But, unfortunately most of the Jews failed to recognize their Messiah. Because of this, God opened the Kingdom of Heaven to all people, to all who WOULD embrace this Messiah whom God had sent. Last week, the Canaanite woman, a non-Jew, came to Jesus to ask for help for her daughter. Jesus, thinking of his mission, told her that He had only come to the lost sheep of the house of Israel, and therefore it was not right to take the children’s food and throw it to the dogs.” The clever woman responded, “Yes, Lord, but even the dogs get to eat what falls from the master’s table.” Jesus was moved by this woman’s faith and healed her daughter instantly.

One writer I read last week said that this was the day that the Gospel went to the dogs, the non-Jews. And since we are part of those non- Jews or dogs, in last week’s reading, the Gospel also came to us. Thanks be to God! All of the non-Jews, like us, who that have embraced this Messiah or Christ make up what the New Testament calls the New Israel or the Church. St. Paul describes this as God grafting us into Israel as one grafts a foreign type of branch into another type of tree.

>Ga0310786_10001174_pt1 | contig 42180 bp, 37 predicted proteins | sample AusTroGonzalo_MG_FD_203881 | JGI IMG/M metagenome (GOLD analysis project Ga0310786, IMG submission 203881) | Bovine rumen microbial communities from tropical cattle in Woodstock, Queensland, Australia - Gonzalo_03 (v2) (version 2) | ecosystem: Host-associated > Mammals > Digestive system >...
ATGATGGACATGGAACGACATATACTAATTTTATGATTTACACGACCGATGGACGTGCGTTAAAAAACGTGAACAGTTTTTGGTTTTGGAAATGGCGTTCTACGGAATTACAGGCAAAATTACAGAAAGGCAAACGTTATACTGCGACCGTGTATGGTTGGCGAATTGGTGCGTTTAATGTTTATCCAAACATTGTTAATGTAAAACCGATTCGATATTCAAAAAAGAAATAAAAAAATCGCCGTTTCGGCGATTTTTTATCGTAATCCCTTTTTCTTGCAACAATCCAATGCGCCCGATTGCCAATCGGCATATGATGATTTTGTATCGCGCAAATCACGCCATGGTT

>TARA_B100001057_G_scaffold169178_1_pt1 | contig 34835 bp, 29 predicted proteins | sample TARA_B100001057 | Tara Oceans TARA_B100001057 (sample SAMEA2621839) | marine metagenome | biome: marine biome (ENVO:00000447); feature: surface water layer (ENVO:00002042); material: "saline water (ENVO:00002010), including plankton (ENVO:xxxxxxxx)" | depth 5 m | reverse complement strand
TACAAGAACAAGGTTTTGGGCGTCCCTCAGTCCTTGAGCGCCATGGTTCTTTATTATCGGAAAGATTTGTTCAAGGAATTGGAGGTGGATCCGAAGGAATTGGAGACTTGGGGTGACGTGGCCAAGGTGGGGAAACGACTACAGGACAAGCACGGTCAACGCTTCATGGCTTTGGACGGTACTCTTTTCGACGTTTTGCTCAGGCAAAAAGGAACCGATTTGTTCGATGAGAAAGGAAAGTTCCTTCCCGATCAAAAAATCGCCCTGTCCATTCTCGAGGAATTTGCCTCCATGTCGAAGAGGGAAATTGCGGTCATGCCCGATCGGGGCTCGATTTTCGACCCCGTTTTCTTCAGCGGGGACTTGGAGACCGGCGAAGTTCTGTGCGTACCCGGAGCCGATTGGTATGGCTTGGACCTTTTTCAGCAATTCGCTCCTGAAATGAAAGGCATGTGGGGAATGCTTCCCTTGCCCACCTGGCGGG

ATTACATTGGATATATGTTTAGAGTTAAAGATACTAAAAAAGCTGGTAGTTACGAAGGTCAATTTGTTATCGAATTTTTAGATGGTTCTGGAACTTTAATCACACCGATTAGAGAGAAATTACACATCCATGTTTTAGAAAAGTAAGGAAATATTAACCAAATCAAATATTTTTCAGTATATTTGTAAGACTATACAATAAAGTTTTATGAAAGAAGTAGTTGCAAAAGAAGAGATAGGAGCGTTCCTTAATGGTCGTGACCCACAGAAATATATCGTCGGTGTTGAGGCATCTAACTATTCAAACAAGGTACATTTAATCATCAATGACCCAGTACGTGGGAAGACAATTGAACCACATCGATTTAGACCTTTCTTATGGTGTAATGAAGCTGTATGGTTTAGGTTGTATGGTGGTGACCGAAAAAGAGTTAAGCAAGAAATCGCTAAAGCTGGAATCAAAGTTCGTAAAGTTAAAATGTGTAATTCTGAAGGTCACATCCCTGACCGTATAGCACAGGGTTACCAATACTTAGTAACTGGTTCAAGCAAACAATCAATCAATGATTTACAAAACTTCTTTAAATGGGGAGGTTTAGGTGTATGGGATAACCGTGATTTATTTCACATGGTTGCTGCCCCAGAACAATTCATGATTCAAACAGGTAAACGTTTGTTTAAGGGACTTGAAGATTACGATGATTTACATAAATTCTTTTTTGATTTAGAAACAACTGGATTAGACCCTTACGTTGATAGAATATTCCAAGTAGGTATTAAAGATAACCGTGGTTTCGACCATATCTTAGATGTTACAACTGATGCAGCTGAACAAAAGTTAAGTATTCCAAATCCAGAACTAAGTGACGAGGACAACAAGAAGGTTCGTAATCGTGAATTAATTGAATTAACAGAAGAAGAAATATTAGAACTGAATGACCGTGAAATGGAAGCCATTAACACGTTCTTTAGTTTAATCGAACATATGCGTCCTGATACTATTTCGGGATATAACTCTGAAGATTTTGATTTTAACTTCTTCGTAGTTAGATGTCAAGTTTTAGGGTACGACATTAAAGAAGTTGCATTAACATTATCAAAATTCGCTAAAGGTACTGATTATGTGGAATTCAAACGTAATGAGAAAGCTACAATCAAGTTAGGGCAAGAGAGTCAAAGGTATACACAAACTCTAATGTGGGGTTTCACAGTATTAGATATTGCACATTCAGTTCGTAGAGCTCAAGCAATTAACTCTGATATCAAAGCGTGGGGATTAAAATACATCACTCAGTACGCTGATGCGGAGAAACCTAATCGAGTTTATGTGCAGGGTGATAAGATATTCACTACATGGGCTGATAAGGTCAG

In redeveloping countries like Haiti, botanists are experimenting with grafting fruit tree branches into some of the native trees. The idea is that native trees have a greater chance of survival than fruit trees imported from other places.

God grafted us into His chosen people. This is why we watched the video series over the summer on Judaism, because we are cousins in the faith. Therefore we have this spiritual connection or kinship with the Jews, but also remember that many of the modern day Palestinians are Christians, our brothers and sisters in Christ. Therefore, as we pray for the peace of Israel as Christians, spiritually we need not take sides. Like our country, during The Civil War, perhaps we should just be on our knees praying for peace in Israel, and some kind of unification of the country in peaceful resolution where the Israelis and Palestinians no longer see themselves as enemies, but as citizens of the country of Israel and fellow citizens of God’s Kingdom. So, we pray that God would soften the hearts of the people on both sides of this present conflict, soften their hearts towards one another, and make a peaceful resolution under the one God of Jews, Christians and Moslems alike.

In the passage for today, Jesus went on to nickname Simon bar Jonah, or Simon, son of John with the name Peter, which means Rock. And Jesus then said, on this rock I will build my church and the gates of Hades will not prevail against it.